Hong Kong leader Carrie Lam rules out protest concessions ahead of Beijing visit

Hong Kong leader Carrie Lam on Tuesday refused to accept protesters’ demands further to the extradition bill’s withdrawal ahead of her weekend visit to Beijing. (AFP)
Updated 10 December 2019

Hong Kong leader Carrie Lam rules out protest concessions ahead of Beijing visit

  • In a rare lull in police-protester clashes, around 800,000 people marched peacefully through the city’s streets Sunday
  • ‘How can we completely ignore the rule of law just to fulfill the demands’

HONG KONG: Hong Kong leader Carrie Lam on Tuesday ruled out further concessions to the city’s pro-democracy movement ahead of her weekend visit to Beijing, despite a landslide election defeat for the government and a peaceful mass march.
The movement, which marked its six-month anniversary on Monday, was initially sparked by a now-abandoned attempt to allow extraditions to mainland China but has since morphed into a popular revolt against Beijing’s rule.
In a rare lull in police-protester clashes, around 800,000 people marched peacefully through the city’s streets Sunday, urging the government to respond to their five demands — which include an independent inquiry into the police, an amnesty for those arrested, and fully free elections.
An end to violence is something the city’s pro-Beijing leadership has insisted must be a precursor to meaningful dialogue — but in her weekly press conference on Tuesday, Lam refused to accept protesters’ demands further to the extradition bill’s withdrawal.
“If a particular demand requires us to deviate from the law... I could not agree to accept those demands simply for the purpose of reaching people’s aspirations.”
Lam argued that an amnesty for those arrested — more than 6,000 people since June, 40 percent of them students — would violate the spirit of the rule of law.
“How can we completely ignore the rule of law just to fulfill the demands ... So we have no way to make the response, but we are still willing to examine the social problems reflected by this incident in hope of relieving residents’ grievance,” she added.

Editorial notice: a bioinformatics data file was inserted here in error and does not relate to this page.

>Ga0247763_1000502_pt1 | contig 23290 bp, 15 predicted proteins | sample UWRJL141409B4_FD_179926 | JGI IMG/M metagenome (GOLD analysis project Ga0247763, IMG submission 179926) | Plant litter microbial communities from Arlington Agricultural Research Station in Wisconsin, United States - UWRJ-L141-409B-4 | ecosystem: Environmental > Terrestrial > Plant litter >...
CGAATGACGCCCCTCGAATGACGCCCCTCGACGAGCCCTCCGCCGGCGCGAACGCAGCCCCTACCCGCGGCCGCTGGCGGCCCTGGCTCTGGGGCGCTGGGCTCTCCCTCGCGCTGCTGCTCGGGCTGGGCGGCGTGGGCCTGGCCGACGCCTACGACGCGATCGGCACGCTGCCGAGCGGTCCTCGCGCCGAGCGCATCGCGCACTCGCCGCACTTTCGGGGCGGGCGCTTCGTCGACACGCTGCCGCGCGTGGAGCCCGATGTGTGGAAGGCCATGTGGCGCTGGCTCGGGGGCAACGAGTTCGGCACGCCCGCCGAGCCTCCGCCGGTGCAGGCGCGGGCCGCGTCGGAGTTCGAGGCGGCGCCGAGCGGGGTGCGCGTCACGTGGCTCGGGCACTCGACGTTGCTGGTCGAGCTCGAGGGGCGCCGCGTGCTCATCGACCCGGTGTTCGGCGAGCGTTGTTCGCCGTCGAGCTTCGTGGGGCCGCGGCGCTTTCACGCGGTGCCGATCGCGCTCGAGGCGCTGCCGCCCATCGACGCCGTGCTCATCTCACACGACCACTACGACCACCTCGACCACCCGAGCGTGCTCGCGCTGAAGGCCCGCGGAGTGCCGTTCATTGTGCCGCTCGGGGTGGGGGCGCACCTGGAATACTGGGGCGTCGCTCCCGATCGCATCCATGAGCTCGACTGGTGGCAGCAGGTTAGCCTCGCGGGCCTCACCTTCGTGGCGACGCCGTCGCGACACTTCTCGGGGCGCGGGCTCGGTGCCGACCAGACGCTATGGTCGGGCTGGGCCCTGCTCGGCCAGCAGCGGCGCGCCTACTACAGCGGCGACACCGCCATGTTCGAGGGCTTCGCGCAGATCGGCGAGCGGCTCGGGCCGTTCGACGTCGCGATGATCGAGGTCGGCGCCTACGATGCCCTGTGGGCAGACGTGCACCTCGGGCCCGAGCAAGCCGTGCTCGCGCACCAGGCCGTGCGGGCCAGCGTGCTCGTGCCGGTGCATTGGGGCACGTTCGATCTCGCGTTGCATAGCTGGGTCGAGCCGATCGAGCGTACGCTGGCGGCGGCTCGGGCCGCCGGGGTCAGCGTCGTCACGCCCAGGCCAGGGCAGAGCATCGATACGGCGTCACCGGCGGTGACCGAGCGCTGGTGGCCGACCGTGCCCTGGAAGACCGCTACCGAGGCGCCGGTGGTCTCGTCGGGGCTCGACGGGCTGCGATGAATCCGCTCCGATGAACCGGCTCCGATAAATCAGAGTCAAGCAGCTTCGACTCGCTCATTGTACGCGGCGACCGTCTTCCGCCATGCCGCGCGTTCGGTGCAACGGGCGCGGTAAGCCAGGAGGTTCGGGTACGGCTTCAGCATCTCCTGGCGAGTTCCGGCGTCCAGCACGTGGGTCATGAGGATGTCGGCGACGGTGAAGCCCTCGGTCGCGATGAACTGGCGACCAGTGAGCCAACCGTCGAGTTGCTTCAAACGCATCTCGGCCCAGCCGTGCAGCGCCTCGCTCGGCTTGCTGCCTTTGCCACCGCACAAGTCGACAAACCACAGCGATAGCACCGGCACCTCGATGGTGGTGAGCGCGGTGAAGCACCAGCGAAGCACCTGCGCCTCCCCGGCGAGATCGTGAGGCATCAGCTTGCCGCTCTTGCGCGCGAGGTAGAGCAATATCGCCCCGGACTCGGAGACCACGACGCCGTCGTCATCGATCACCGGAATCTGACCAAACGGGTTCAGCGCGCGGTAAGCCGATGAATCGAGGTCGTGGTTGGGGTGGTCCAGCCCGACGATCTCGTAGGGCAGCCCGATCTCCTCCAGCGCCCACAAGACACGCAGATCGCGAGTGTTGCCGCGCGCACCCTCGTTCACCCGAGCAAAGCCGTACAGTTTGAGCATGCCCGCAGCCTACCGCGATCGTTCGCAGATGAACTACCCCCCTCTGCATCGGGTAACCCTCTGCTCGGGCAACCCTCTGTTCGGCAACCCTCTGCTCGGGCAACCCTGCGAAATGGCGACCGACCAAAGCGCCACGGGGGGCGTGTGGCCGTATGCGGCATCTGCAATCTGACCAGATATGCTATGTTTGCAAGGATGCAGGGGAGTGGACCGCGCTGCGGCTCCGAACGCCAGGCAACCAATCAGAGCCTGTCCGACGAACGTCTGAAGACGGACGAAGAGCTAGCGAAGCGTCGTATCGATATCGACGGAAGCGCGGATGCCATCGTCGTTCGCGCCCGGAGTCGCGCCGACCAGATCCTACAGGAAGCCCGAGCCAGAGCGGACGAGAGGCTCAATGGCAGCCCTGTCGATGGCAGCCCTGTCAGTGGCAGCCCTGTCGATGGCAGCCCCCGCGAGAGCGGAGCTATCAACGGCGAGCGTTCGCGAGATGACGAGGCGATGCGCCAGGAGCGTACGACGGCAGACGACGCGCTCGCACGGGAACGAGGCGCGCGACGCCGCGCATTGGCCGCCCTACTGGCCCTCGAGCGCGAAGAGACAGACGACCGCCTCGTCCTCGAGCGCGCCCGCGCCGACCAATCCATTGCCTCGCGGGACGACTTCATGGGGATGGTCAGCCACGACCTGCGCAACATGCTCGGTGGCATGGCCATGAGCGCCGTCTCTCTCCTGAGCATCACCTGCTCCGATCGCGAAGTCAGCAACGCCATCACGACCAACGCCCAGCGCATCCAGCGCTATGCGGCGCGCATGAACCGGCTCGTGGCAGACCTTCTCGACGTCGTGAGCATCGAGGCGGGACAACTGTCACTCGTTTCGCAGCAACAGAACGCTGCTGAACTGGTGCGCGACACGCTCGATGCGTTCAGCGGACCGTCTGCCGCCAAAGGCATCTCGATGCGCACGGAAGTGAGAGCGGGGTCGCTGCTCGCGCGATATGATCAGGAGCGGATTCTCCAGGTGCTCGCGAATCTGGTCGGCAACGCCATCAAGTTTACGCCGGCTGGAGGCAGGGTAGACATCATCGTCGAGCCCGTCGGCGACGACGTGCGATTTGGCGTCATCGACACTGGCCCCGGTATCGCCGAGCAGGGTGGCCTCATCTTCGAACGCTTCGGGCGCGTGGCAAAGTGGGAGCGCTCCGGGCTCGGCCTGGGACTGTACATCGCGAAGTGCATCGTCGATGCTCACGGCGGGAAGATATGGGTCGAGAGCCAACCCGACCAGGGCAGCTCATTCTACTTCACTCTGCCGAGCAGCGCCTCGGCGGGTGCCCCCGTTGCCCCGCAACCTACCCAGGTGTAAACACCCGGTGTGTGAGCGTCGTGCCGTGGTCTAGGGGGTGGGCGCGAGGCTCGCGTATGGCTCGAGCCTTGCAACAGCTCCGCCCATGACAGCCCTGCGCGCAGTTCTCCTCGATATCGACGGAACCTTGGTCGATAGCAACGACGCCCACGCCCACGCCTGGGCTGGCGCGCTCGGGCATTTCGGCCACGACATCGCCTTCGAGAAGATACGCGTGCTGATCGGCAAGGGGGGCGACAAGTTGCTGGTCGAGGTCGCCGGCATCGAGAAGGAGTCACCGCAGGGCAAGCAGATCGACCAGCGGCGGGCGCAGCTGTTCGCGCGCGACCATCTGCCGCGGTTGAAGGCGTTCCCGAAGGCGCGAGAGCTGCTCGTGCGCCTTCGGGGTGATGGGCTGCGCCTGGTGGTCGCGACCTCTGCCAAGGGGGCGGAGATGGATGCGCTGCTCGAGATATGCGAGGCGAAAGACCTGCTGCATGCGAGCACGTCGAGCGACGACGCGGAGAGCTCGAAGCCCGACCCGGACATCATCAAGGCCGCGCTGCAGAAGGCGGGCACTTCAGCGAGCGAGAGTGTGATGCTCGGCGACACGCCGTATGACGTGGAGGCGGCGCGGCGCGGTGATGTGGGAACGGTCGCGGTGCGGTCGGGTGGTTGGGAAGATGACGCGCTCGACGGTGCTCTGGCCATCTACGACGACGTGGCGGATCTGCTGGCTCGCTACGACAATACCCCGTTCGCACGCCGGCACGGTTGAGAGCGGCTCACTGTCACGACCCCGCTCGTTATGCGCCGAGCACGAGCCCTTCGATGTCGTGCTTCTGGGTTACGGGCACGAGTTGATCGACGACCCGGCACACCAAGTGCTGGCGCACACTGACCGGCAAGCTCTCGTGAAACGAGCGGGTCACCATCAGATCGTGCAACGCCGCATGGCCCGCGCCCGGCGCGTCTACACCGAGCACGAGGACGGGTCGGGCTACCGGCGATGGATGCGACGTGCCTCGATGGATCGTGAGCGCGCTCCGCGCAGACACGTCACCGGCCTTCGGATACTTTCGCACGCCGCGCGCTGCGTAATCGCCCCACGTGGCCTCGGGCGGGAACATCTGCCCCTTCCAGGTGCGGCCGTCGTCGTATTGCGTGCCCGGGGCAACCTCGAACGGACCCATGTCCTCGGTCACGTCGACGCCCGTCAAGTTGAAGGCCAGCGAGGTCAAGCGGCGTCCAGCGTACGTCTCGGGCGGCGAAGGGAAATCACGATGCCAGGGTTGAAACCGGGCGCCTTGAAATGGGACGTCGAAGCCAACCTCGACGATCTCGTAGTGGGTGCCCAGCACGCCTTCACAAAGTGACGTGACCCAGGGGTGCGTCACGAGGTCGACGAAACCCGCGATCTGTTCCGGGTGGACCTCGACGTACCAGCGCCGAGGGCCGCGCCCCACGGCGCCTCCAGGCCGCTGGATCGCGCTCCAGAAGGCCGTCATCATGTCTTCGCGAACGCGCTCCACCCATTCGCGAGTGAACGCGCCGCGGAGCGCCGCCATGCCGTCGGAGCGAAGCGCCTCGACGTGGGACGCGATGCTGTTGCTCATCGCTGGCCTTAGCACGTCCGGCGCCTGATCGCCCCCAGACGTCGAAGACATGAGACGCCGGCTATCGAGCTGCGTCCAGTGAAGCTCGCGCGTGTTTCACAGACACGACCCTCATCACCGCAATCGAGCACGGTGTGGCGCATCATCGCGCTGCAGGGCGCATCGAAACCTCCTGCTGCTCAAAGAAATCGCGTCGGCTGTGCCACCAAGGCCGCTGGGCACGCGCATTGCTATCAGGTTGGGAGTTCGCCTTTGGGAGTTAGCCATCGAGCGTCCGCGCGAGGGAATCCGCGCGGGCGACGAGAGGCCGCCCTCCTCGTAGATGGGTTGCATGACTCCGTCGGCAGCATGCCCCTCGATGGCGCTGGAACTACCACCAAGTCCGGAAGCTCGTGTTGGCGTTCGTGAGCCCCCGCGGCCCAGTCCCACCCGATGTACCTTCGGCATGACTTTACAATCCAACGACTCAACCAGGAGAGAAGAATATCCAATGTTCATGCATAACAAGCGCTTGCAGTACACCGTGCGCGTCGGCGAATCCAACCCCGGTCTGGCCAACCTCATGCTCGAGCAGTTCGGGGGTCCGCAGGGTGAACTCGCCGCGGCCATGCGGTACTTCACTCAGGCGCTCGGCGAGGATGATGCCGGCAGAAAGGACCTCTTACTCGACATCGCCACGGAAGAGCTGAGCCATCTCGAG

Lam said would give a “full account” of what has happened in the city when she goes to Beijing on Saturday for her regular duty visit, which typically involves a meeting with President Xi Jinping.
In late November, the city’s pro-democracy camp won a landslide victory in local elections, which critics described as a referendum for the movement, but Lam and her government remained unrattled.
The movement has upended the semi-autonomous Chinese hub’s reputation for stability and blanketed its streets with unprecedented scenes of political violence.
Despite a lull in clashes in the past two weeks, tension bubbled under the surface as police defused two improvised mail bombs discovered near a school and seized firearms including a pistol during overnight raids.


Global civil unrest and violence in quarter of countries in 2019, expected to rise in 2020: Report

Updated 29 min 53 sec ago

Global civil unrest and violence in quarter of countries in 2019, expected to rise in 2020: Report

  • Identified Sudan as most troubled and “extreme risk” country in the world
  • According to the report, 2019’s biggest flashpoint locations were Hong Kong and Chile

LONDON: Nearly a quarter of the world’s nations witnessed a rise in unrest and violence in 2019 with the figure expected to rise in 2020, according to a study released earlier this week.

Verisk Maplecroft, a socio-economic and political analysis company, said in its index of global civil unrest that 47 of the world’s 195 countries were affected and that the number could hit 75 in the year ahead.

The UK-based consultancy firm identified Sudan as the most troubled and “extreme risk” country in the world, which had previously been held by Yemen.

According to the report, 2019’s biggest flashpoint locations were Hong Kong and Chile and neither is expected to be “at peace” for at least two years its researchers claim.

“The reasons for the surge in violent unrest are complex and diverse. In Hong Kong, protests erupted in June 2019 over a proposed bill that would have allowed the extradition of criminal suspects to mainland China, However, the root cause of discontent has been the rollback of civil and political rights since 1997,” the firm said.

“In Chile, protests have been driven by income inequality and high living costs but were triggered by a seemingly trivial 30-peso (USD0.04) increase in the price of metro tickets,” it added.

Other countries now considered hotbeds unrest include Lebanon, Nigeria and Bolivia. Asia and Africa are disproportionately represented with countries such as Ethiopia, India, Pakistan and Zimbabwe also coming under the “extreme risk” label.

Since authoritarian leader Omar Al-Bashir was overthrown in April, Sudan was gripped by protests, violence and killings as armed forces battled democracy supporters for control of the new government.

The index predicts that a further 28 countries examined will see a “deterioration in stability,” suggesting that nearly 40% of all countries will witness disruption and unrest at some point in 2020.

Ukraine, Guinea Bissau and Tajikistan are all expected to see the sharpest rises in unrest, but the report highlights growing concern in the world’s biggest and most powerful countries as well.


Countries identified include the hugely influential nations of Russia, China, Turkey, Brazil and Thailand.

Maplecroft says there will be increased pressure on global firms to exercise corporate responsibility, especially those in countries “rich in natural resources where mining and energy projects often need high levels of protection.”

“However, companies are at substantial danger of complicity if they employ state or private security forces that perpetrate violations,” the report added.